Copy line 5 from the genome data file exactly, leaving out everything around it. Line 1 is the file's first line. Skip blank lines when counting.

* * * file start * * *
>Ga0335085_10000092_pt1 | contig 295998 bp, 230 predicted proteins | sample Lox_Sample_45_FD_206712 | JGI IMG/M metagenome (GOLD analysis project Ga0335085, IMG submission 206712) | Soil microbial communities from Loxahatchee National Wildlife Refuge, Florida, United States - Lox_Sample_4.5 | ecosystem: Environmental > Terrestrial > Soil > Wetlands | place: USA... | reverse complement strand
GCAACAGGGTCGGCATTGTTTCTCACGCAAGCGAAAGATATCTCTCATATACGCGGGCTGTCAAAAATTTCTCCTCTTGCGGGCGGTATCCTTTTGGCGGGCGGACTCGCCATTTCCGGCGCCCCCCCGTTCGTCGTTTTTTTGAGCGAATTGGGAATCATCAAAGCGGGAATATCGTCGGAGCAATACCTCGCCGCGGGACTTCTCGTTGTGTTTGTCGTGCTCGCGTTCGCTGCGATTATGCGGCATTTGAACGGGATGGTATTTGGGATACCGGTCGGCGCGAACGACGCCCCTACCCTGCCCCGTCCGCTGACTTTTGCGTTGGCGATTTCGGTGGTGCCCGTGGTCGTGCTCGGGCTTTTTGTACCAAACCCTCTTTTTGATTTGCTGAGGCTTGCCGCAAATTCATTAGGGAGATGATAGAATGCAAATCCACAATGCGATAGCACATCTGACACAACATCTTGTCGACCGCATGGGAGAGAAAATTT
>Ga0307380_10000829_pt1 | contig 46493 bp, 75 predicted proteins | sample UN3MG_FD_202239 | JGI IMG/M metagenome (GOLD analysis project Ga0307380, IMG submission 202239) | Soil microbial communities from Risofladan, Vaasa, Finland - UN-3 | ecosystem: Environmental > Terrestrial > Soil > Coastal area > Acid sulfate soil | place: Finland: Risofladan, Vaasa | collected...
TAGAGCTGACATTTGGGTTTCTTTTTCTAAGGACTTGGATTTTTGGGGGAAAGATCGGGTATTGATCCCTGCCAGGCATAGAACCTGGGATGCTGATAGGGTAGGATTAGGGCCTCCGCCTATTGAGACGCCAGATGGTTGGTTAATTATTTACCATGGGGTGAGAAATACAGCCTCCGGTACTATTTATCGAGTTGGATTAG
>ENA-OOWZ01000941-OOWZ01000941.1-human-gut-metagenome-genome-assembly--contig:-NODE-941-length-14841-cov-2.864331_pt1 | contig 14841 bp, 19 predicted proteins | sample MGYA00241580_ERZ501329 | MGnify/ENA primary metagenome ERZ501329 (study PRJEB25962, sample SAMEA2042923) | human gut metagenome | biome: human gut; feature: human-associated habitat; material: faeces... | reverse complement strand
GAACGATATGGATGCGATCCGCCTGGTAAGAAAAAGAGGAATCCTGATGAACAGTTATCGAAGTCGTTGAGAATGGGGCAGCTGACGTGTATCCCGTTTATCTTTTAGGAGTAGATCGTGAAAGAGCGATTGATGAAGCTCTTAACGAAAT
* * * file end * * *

>ENA-OOWZ01000941-OOWZ01000941.1-human-gut-metagenome-genome-assembly--contig:-NODE-941-length-14841-cov-2.864331_pt1 | contig 14841 bp, 19 predicted proteins | sample MGYA00241580_ERZ501329 | MGnify/ENA primary metagenome ERZ501329 (study PRJEB25962, sample SAMEA2042923) | human gut metagenome | biome: human gut; feature: human-associated habitat; material: faeces... | reverse complement strand